Sunday, December 14, 2014

Grey Areas

Tea is full of grey areas. Every rule has its exception, and tea is full of these exceptions. Today we'll be exploring two teas that are sort of exceptions to the "rules of tea" - a Laotian pu'erh and an aged black tea.

First up - Laos Ban Payasi - from Chawangshop by way of James (TeaDB). This is a pu'erh in every way possible except for one - it's not from Yunnan (or China). This hails from the country of Laos, from a (village?) called Ban Payasi. The Yunnan-Laos border is very close to the Yiwu village of Guafengzhai, which is one of the most sought-after tea growing areas in Yunnan (cakes of 2014 GFZ for for $60-500). In China, pu'erh can only be called pu'erh if the tea material hails from Yunnan. However, in New York I play by my own rules so I'm going to call this pu'erh.

The Ban Payasi is the lowest grade Laotian pu'erh sold at Chawangshop, going for $22/200g. The other two sold are the Ban Komaen Blue and the Ban Komaen Black, going for $38/200g and $48/200g respectively. The Ban Payasi (supposedly) comes from trees that are anywhere between the age of 50y/o to ancient (whatever that means nowadays). Hobbes reviewed the two Ban Komaens if anyone wants to check it out.

Thick. Strong. Sweet. Clean. This is what young sheng is supposed to be like. Upfront it's strong and bitter, and then it develops into a cooling/herbal taste, and finally a sugary sweetness coats the mouth and throat. If Laos is a grey area, then I'm in your area. I give this one...6/7 coconuts. For $22/200g it's a pretty great buy in my opinion, but don't put too much faith into my word as I have little tasting experience with young sheng.

This next tea is an aged black tea - not as controversial as Laos pu'erh - but aged blacks are a kind of grey area, as they're not technically aged oolongs, but they're similar. I personally just lump em' in with aged oolongs. Note that this isn't an aged dark tea (Hei Cha) like Pu'erh, Liu An, Liu Bao, Hunan Heicha, Fu Cha, etc., but this is an aged black/red tea (Hongcha), like Dianhong, Ceylon, Assam, or Darjeeling.

This aged black tea is a 1982 Sun Moon Lake (Taiwan) black tea, purchased from Taiwan Tea Crafts, sent by (you guessed it) James ( was right). This is cheap as hell, going for $4.50/25g. I actually tried this almost a year ago when I first (and last) ordered from TTC. I hated it back then, but I was also a n00b back then. I thought it was similar to shou pu'erh - which was something I hated back then, so I gave the rest of the bag to a friend, who forgot to tell me what he thought. I now drink shou and traditional sheng on a regular basis, so I thought that I might like this.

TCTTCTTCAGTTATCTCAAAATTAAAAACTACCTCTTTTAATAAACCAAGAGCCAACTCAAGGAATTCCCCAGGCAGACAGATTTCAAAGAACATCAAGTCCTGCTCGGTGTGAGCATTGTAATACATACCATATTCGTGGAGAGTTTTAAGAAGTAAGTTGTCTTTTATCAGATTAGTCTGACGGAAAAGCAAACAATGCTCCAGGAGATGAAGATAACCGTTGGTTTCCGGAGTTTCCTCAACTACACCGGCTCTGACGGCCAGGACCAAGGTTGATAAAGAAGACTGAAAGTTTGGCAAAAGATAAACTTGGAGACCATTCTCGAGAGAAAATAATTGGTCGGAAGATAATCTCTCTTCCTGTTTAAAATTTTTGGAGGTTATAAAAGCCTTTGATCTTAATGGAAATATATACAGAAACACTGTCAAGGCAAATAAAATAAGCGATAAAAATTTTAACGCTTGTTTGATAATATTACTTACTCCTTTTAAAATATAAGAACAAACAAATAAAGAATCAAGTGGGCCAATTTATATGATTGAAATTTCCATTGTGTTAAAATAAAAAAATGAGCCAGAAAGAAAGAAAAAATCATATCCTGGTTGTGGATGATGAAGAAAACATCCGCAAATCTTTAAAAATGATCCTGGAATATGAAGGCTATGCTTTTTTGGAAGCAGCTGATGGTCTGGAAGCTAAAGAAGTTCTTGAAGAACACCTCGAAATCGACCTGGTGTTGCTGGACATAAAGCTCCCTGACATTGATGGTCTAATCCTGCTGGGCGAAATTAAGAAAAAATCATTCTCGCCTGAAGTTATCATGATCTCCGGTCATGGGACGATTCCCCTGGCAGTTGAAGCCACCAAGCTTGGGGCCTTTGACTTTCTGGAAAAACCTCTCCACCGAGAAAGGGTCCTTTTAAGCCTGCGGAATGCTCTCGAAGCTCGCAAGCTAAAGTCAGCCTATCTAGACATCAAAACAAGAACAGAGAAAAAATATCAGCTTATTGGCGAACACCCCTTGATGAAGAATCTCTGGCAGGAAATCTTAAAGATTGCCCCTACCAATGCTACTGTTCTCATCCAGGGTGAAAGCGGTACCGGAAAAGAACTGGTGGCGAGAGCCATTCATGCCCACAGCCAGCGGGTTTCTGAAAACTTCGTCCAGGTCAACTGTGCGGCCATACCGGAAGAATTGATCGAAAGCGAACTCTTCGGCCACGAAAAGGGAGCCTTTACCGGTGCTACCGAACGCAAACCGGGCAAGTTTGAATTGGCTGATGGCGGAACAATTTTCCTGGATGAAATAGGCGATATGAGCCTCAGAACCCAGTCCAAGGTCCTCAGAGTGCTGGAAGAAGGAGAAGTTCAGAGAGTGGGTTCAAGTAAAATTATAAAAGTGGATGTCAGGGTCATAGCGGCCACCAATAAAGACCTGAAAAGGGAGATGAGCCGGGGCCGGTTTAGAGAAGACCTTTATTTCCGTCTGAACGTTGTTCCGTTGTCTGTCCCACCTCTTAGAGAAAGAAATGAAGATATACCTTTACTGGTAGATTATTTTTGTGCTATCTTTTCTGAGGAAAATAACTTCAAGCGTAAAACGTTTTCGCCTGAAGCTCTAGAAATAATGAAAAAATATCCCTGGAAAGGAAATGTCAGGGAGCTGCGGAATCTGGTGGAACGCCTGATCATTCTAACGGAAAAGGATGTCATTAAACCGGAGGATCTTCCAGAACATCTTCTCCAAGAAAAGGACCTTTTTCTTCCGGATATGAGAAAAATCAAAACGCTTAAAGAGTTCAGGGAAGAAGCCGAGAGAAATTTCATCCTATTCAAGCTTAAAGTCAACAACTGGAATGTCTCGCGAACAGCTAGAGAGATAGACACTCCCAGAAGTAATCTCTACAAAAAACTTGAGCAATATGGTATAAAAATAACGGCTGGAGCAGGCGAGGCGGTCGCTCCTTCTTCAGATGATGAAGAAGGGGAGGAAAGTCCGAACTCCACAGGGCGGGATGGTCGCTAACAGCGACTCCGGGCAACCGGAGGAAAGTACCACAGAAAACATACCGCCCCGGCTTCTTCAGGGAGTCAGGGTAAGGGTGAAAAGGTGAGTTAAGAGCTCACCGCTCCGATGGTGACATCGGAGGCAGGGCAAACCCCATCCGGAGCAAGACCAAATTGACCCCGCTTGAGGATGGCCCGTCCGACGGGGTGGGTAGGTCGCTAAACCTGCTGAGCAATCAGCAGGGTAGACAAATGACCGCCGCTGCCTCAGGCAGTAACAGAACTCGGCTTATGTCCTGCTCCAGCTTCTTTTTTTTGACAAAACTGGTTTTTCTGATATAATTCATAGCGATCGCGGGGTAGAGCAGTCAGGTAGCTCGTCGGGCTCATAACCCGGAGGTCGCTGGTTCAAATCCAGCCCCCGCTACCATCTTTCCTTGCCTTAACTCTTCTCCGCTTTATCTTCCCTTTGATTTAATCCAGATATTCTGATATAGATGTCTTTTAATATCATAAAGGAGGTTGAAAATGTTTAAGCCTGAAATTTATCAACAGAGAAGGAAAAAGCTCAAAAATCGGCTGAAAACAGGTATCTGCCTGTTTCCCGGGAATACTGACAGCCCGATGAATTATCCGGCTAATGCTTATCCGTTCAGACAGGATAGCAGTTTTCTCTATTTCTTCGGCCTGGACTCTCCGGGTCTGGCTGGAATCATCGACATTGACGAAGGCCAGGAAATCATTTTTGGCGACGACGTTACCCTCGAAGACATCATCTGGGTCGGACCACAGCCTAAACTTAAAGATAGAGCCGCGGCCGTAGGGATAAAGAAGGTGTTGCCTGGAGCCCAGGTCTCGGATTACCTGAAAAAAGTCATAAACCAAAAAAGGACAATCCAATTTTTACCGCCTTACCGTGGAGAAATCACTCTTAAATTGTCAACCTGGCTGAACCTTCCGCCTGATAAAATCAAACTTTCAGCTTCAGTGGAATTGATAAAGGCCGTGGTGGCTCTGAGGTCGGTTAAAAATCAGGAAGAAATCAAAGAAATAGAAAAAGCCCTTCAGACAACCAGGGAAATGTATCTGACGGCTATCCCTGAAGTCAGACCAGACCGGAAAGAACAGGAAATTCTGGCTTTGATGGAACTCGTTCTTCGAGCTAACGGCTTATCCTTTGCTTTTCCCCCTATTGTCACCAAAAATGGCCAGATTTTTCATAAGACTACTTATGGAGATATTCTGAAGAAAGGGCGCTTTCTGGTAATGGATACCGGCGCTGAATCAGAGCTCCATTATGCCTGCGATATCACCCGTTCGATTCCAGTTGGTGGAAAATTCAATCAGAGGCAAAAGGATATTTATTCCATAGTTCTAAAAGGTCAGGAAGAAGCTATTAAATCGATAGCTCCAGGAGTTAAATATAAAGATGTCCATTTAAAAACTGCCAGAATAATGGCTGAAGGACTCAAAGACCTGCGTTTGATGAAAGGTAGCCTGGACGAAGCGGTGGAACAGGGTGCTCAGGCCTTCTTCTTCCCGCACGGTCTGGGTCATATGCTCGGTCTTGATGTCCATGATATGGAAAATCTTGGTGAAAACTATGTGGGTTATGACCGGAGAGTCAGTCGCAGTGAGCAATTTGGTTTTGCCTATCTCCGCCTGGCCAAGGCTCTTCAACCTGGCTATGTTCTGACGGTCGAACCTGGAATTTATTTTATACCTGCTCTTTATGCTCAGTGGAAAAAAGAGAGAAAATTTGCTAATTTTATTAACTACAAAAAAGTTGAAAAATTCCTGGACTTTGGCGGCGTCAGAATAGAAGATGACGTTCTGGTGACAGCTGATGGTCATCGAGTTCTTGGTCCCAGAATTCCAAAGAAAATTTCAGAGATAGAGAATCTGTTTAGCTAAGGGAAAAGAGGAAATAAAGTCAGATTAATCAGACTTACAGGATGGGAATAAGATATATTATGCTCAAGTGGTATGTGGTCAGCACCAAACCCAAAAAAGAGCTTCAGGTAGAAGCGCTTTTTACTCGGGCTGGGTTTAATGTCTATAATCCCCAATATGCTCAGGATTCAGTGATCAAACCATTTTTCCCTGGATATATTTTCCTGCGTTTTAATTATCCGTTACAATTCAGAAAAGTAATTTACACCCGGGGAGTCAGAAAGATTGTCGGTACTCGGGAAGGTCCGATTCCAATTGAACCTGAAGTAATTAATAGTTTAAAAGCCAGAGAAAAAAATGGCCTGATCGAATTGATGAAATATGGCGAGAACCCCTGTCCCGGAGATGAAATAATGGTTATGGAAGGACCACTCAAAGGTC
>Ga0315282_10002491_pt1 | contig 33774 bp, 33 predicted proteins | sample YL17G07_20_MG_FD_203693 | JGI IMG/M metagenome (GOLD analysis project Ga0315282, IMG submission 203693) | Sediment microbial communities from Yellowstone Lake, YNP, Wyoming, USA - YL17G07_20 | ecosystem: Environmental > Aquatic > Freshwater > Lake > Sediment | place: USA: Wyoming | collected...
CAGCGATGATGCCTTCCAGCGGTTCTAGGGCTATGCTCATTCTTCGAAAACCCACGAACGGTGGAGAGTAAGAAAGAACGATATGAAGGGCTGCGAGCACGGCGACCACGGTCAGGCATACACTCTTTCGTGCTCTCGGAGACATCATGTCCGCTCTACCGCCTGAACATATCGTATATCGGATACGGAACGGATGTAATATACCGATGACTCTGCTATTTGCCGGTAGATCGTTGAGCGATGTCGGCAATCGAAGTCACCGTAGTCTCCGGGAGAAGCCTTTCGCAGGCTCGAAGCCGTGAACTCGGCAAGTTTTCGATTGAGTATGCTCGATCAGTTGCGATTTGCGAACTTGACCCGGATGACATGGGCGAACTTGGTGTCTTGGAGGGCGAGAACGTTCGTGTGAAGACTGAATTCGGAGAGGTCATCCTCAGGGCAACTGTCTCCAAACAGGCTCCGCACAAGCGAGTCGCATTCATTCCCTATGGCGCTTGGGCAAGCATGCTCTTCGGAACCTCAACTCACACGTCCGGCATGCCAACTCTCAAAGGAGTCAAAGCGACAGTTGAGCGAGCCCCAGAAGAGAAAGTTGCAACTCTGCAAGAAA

So I broke this sample out to try again, after tasting over 20 aged oolongs and a variety of aged pu'erh. Dry leaf is VERY broken and does not have a pleasant aroma. Still - dry leaf aroma isn't a 100% accurate way to predict the way an aged oolong (or black in this case) will come out (see Aged Pinglin). A rinse clears it up a bit, the aroma is actually quite buttery and roasty, as well as being earthy. Not the typical aged oolong aroma - one difference. Dark red liquor.

Damn, that's humid tea. Makes sense why I made the comparison to icky shupu when I had this. But to a more refined (read: less of a n00b) palate, this is actually a pretty good tea. Smooth, herbal, leathery, it's pretty good. It also has some of that Sun Moon Lake Assam flavor leftover, with its spicy tones and cooling aftertaste. This is also quite similar to aged pu'erh (and aged Dancong). I enjoyed this tea quite a bit, it's a VERY easy drink, and is priced quite nicely.  I would personally love to drink this Grandpa Style, however the base material is VERY twiggy, and twigs (not fka) and grandpa style (not Gangnam) do not mix. The leaves sink normally while the twigs stay at the top of the brew, leading to a very unpleasant tea session (dodging twigs is not fun drinking). Perhaps some sort of Thermos or french press mug would help.

What I've established from trying these "grey area teas" is that they can be damn delicious and cheap as well.

Now, a question.

Readers: Would you be interested in some exploration of non-Yunnan pu'erhs (Vietnam, Burma, Thailand, Laos)? Possibly as a mini-unit? I can try to acquire some young and aged examples of these, but I'll only do it if there's interest. I'd love to hear your opinions either in the comment section of this post or via email (sidebar)


  1. Yes, how fortunate that we both reviewed these near in time ! Honestly, the Burma "pu-erh" I tasted could have fooled me. I'll bet it's from trees related to the Yunnan's, given proximity.

    1. The borders are political, not geographical. I have not tried any Burmese teas yet, but it seems that there are several available for sale online.

      I'm going to try and write a bit about leaf identification, so nobody can even TRY to fool you in the future :)